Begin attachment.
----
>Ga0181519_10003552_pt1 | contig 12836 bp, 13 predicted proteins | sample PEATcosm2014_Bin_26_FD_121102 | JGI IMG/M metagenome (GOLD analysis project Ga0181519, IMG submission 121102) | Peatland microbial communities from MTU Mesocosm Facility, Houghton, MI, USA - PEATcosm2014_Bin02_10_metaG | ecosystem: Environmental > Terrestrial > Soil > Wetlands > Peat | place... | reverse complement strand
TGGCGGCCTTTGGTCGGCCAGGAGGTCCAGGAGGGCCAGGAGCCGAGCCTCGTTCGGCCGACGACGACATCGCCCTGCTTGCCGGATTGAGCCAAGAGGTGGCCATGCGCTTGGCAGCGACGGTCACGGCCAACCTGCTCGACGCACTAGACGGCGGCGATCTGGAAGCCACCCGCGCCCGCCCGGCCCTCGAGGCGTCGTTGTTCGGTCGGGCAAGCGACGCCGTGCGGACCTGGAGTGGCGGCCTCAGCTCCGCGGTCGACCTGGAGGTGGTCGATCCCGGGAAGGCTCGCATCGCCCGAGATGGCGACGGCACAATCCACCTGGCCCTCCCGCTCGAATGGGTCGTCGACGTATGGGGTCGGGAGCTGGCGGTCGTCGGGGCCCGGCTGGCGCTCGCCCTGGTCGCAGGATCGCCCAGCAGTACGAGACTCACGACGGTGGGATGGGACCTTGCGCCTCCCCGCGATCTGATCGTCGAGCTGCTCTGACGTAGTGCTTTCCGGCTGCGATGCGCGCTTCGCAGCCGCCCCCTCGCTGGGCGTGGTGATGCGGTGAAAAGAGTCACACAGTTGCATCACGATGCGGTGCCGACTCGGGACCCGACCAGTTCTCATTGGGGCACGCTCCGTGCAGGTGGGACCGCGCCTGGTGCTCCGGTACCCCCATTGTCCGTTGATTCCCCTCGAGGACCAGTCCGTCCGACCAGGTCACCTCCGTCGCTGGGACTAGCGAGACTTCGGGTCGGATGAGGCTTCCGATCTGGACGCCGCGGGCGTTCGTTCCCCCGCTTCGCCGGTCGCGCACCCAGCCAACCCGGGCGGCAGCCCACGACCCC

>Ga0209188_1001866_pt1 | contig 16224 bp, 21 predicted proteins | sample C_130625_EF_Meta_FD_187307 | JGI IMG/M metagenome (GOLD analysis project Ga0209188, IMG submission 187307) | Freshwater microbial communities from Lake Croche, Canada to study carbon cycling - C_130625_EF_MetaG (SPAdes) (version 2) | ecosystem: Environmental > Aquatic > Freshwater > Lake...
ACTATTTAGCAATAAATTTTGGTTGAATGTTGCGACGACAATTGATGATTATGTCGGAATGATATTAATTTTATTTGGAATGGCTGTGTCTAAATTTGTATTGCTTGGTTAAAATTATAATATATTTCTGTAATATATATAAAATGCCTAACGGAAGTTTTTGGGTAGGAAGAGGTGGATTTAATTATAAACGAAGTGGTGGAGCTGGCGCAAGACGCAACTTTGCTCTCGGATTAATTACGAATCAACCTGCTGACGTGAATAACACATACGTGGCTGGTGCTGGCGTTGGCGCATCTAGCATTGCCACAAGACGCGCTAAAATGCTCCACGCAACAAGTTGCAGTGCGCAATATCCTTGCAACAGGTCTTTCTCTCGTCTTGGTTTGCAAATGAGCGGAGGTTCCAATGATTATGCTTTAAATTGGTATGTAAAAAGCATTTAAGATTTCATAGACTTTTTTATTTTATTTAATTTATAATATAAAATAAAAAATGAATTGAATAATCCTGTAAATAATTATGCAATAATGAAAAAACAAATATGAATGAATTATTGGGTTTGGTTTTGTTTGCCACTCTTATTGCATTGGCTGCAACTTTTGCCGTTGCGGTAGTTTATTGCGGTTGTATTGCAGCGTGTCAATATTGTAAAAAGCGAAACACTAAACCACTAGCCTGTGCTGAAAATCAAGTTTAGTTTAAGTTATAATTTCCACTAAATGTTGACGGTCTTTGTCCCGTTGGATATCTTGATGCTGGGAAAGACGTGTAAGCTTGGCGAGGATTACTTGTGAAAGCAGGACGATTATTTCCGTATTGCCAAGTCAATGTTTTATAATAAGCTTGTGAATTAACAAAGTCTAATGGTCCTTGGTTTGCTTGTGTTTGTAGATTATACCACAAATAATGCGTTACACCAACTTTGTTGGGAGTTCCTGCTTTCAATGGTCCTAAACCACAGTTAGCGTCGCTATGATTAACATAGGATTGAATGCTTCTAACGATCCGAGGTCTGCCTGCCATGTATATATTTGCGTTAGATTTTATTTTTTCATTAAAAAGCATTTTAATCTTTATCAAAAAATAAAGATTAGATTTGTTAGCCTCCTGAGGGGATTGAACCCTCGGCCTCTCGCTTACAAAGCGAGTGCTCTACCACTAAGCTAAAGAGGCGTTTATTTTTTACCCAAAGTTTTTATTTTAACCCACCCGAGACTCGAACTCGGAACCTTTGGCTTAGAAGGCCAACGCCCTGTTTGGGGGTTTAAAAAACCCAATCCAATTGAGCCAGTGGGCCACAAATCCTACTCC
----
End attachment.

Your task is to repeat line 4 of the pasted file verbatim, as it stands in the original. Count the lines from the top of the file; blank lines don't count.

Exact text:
ACTATTTAGCAATAAATTTTGGTTGAATGTTGCGACGACAATTGATGATTATGTCGGAATGATATTAATTTTATTTGGAATGGCTGTGTCTAAATTTGTATTGCTTGGTTAAAATTATAATATATTTCTGTAATATATATAAAATGCCTAACGGAAGTTTTTGGGTAGGAAGAGGTGGATTTAATTATAAACGAAGTGGTGGAGCTGGCGCAAGACGCAACTTTGCTCTCGGATTAATTACGAATCAACCTGCTGACGTGAATAACACATACGTGGCTGGTGCTGGCGTTGGCGCATCTAGCATTGCCACAAGACGCGCTAAAATGCTCCACGCAACAAGTTGCAGTGCGCAATATCCTTGCAACAGGTCTTTCTCTCGTCTTGGTTTGCAAATGAGCGGAGGTTCCAATGATTATGCTTTAAATTGGTATGTAAAAAGCATTTAAGATTTCATAGACTTTTTTATTTTATTTAATTTATAATATAAAATAAAAAATGAATTGAATAATCCTGTAAATAATTATGCAATAATGAAAAAACAAATATGAATGAATTATTGGGTTTGGTTTTGTTTGCCACTCTTATTGCATTGGCTGCAACTTTTGCCGTTGCGGTAGTTTATTGCGGTTGTATTGCAGCGTGTCAATATTGTAAAAAGCGAAACACTAAACCACTAGCCTGTGCTGAAAATCAAGTTTAGTTTAAGTTATAATTTCCACTAAATGTTGACGGTCTTTGTCCCGTTGGATATCTTGATGCTGGGAAAGACGTGTAAGCTTGGCGAGGATTACTTGTGAAAGCAGGACGATTATTTCCGTATTGCCAAGTCAATGTTTTATAATAAGCTTGTGAATTAACAAAGTCTAATGGTCCTTGGTTTGCTTGTGTTTGTAGATTATACCACAAATAATGCGTTACACCAACTTTGTTGGGAGTTCCTGCTTTCAATGGTCCTAAACCACAGTTAGCGTCGCTATGATTAACATAGGATTGAATGCTTCTAACGATCCGAGGTCTGCCTGCCATGTATATATTTGCGTTAGATTTTATTTTTTCATTAAAAAGCATTTTAATCTTTATCAAAAAATAAAGATTAGATTTGTTAGCCTCCTGAGGGGATTGAACCCTCGGCCTCTCGCTTACAAAGCGAGTGCTCTACCACTAAGCTAAAGAGGCGTTTATTTTTTACCCAAAGTTTTTATTTTAACCCACCCGAGACTCGAACTCGGAACCTTTGGCTTAGAAGGCCAACGCCCTGTTTGGGGGTTTAAAAAACCCAATCCAATTGAGCCAGTGGGCCACAAATCCTACTCC